Travisany, D., Goles, E., Latorre, M., Cort?s, M. P., & Maass, A. (2020). Generation and robustness of Boolean networks to model Clostridium difficile infection. Nat. Comput., 19(1), 111–134.
Abstract: One of the more common healthcare associated infection is Chronic diarrhea. This disease is caused by the bacterium Clostridium difficile which alters the normal composition of the human gut flora. The most successful therapy against this infection is the fecal microbial transplant (FMT). They displace C. difficile and contribute to gut microbiome resilience, stability and prevent further episodes of diarrhea. The microorganisms in the FMT their interactions and inner dynamics reshape the gut microbiome to a healthy state. Even though microbial interactions play a key role in the development of the disease, currently, little is known about their dynamics and properties. In this context, a Boolean network model for C. difficile infection (CDI) describing one set of possible interactions was recently presented. To further explore the space of possible microbial interactions, we propose the construction of a neutral space conformed by a set of models that differ in their interactions, but share the final community states of the gut microbiome under antibiotic perturbation and CDI. To begin with the analysis, we use the previously described Boolean network model and we demonstrate that this model is in fact a threshold Boolean network (TBN). Once the TBN model is set, we generate and use an evolutionary algorithm to explore to identify alternative TBNs. We organize the resulting TBNs into clusters that share similar dynamic behaviors. For each cluster, the associated neutral graph is constructed and the most relevant interactions are identified. Finally, we discuss how these interactions can either affect or prevent CDI.



Aybar, M., PerezCalleja, P., Li, M., Pavissich, J. P., & Nerenberg, R. (2019). Predation creates unique void layer in membraneaerated biofilms. Water Res., 149, 232–242.
Abstract: The membraneaerated biofilm reactor (MABR) is a novel wastewater treatment technology based on oxygensupplying membranes. The counter diffusion of oxygen and electron donors in MABRs leads to unique behavior, and we hypothesized it also could impact predation. We used optical coherence tomography (OCT), microsensor analyses, and mathematical modeling to investigate predation in membraneaerated biofilms (MABs). When protozoa were excluded from the inoculum, the MAB's OCTobservable void fraction was around 5%. When protozoa were included, the void fraction grew to nearly 50%, with large, continuous voids at the base of the biofilm. Realtime OCT imaging showed highly motile protozoa in the voids. MABs with protozoa and a high bulk COD (270 mg/L) only had 4% void fraction. DNA sequencing revealed a high relative abundance of amoeba in both high and lowCOD MABs. Flagellates were only abundant in the lowCOD MAB. Modeling also suggested a relationship between substrate concentrations, diffusion mode (co or counterdiffusion), and bioflim void fraction. Results suggest that amoeba proliferate in the bioflim interior, especially in the aerobic zones. Voids form once COD limitation at the base of MABs allows predation rates to exceed microbial growth rates. Once formed, the voids provide a niche for motile protozoa, which expand the voids into a large, continuous gap. This increases the potential for biofilm sloughing, and may have detrimental effects on slowgrowing, aerobic microorganisms such as nitrifying bacteria. (C)2018 Elsevier Ltd. All rights reserved.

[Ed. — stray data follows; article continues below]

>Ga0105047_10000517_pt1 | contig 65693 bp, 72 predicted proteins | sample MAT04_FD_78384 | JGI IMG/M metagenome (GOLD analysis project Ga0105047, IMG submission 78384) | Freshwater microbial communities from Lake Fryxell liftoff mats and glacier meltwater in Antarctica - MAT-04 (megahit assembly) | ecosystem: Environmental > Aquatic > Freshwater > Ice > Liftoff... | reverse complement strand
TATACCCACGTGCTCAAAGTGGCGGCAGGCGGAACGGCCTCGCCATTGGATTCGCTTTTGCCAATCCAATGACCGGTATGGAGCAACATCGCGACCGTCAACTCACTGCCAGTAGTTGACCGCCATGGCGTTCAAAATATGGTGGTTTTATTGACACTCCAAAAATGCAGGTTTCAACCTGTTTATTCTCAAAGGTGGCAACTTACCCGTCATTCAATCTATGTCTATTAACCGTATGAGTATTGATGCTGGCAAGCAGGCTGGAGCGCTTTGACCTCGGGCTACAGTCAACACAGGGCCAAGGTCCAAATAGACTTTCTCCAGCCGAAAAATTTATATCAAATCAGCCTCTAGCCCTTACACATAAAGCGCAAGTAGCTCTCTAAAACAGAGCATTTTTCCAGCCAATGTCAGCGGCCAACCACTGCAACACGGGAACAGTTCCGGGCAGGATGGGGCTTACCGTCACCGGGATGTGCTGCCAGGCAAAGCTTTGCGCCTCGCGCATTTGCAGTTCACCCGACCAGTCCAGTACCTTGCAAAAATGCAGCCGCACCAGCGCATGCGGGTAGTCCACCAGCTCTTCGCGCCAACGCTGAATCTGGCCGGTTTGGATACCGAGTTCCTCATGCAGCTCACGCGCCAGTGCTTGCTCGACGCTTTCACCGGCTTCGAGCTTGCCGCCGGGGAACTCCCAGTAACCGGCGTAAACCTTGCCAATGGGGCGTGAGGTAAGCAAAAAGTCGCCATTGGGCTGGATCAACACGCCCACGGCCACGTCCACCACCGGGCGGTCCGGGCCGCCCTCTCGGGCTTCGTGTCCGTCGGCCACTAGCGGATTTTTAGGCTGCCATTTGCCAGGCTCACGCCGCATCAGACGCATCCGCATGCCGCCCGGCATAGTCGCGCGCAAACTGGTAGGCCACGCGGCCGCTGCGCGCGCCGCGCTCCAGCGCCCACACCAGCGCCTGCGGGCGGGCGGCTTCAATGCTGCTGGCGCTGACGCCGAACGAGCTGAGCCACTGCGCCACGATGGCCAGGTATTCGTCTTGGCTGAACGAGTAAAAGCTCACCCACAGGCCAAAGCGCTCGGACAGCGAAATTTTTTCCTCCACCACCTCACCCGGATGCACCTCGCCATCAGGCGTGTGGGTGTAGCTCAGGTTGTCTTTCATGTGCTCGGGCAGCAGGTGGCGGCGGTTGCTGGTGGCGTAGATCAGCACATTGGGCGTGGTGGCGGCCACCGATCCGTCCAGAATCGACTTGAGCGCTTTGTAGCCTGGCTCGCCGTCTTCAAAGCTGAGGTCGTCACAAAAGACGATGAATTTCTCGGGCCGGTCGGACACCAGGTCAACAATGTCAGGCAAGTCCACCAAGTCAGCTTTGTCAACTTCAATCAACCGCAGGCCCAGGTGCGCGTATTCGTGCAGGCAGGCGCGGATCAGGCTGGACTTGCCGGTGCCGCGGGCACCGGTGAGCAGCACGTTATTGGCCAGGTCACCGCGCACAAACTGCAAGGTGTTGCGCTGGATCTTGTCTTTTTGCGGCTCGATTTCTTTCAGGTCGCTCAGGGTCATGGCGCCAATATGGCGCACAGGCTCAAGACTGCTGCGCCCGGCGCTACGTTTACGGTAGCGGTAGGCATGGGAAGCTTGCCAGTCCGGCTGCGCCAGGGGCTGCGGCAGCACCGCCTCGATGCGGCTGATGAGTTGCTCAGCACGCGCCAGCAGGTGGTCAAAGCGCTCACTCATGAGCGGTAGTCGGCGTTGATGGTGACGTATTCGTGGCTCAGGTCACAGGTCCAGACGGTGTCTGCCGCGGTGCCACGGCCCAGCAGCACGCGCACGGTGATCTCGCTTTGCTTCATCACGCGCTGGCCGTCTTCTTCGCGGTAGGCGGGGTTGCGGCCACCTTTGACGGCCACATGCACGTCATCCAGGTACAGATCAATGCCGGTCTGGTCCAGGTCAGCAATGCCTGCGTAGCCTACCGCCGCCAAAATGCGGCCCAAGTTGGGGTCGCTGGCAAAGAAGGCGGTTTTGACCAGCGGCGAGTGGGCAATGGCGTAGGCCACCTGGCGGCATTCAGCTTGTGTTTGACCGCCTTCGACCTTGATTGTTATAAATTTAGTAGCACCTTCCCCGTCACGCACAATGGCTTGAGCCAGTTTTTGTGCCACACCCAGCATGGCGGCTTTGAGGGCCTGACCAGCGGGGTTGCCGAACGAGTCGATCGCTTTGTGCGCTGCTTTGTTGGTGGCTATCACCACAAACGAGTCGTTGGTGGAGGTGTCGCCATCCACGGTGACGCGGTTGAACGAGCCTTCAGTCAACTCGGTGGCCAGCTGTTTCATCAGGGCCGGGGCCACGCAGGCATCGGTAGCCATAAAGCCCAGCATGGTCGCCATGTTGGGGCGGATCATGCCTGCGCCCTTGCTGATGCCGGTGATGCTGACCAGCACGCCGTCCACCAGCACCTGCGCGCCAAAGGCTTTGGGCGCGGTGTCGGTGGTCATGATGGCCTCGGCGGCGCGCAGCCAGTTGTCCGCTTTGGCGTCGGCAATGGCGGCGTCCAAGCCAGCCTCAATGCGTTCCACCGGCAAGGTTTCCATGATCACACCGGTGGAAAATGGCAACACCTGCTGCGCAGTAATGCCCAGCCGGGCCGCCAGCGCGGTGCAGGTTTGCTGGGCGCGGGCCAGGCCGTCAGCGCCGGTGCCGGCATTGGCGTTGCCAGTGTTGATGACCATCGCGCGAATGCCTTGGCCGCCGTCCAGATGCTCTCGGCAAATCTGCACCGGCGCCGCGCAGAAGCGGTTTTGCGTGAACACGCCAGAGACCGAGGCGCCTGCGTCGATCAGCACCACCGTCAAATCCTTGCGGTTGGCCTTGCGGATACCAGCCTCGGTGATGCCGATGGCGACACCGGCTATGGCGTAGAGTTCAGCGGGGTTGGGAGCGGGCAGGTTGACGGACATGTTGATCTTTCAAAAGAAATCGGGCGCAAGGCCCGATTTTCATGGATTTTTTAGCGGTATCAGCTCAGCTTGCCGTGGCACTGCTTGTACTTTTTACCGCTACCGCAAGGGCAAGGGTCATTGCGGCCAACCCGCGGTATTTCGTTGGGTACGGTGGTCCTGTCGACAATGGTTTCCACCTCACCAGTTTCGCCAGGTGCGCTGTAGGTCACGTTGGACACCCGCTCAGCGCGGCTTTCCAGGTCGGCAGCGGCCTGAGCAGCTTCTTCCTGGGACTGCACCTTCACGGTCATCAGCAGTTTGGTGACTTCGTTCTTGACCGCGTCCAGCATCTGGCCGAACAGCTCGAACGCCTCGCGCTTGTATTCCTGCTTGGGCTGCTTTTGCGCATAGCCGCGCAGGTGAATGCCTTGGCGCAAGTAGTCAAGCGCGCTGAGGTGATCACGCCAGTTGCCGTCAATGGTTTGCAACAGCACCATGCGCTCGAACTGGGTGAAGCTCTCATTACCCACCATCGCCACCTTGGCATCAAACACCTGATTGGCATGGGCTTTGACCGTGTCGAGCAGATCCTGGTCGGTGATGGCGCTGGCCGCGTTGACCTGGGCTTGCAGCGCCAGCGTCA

Reus, L., Pagnoncelli, B., & Armstrong, M. (2019). Better management of production incidents in mining using multistage stochastic optimization. Resour. Policy, 63, 13 pp.